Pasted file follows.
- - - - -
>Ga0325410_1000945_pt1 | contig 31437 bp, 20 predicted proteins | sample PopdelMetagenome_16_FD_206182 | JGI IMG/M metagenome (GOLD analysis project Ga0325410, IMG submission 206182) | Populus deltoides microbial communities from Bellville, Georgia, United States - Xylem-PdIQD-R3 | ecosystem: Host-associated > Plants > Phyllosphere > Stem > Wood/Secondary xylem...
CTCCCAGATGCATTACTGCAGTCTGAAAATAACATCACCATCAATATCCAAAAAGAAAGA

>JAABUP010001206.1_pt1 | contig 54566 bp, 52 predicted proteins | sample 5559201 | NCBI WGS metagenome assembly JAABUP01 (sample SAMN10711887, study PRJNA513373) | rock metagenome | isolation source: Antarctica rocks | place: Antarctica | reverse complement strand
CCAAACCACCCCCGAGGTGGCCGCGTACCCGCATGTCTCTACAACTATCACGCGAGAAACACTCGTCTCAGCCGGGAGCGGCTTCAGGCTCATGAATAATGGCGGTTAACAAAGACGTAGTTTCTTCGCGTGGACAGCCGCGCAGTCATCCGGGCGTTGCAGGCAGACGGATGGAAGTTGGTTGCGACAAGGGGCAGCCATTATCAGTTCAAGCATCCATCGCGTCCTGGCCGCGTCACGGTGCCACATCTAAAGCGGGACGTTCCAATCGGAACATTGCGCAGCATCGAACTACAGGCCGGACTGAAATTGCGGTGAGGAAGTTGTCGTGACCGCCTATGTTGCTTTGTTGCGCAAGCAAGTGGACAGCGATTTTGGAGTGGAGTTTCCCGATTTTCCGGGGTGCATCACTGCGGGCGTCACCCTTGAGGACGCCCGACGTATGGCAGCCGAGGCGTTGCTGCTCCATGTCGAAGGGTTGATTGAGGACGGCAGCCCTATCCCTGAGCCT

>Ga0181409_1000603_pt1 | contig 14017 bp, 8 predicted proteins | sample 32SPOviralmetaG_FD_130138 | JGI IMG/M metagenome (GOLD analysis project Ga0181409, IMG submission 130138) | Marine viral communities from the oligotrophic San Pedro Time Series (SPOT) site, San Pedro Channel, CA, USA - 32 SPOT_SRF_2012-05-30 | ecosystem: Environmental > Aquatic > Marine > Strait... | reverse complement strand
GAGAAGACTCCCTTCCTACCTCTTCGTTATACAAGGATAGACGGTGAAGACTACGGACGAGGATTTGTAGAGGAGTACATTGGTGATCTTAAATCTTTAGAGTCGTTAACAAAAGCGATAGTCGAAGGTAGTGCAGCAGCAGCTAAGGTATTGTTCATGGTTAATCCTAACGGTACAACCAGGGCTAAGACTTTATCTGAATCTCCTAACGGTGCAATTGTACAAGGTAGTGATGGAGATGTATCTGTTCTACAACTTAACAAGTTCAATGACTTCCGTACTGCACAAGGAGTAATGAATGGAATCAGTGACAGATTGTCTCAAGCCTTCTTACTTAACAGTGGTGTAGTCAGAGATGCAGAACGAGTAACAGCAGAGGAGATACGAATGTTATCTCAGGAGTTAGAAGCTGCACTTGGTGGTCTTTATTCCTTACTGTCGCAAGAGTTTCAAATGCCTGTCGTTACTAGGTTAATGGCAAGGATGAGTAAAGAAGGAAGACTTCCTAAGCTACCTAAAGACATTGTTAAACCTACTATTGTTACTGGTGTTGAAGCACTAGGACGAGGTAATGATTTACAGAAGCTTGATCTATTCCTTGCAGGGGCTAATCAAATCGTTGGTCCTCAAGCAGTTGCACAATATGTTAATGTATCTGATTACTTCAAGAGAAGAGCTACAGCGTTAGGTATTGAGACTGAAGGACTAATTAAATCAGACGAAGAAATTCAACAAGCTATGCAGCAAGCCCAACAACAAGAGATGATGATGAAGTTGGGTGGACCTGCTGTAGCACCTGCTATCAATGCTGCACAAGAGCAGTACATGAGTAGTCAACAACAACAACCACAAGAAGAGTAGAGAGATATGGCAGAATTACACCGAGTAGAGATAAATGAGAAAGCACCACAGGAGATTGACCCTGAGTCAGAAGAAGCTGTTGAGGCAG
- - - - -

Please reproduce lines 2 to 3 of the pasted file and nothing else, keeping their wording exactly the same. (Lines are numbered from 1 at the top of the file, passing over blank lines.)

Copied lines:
CTCCCAGATGCATTACTGCAGTCTGAAAATAACATCACCATCAATATCCAAAAAGAAAGA

>JAABUP010001206.1_pt1 | contig 54566 bp, 52 predicted proteins | sample 5559201 | NCBI WGS metagenome assembly JAABUP01 (sample SAMN10711887, study PRJNA513373) | rock metagenome | isolation source: Antarctica rocks | place: Antarctica | reverse complement strand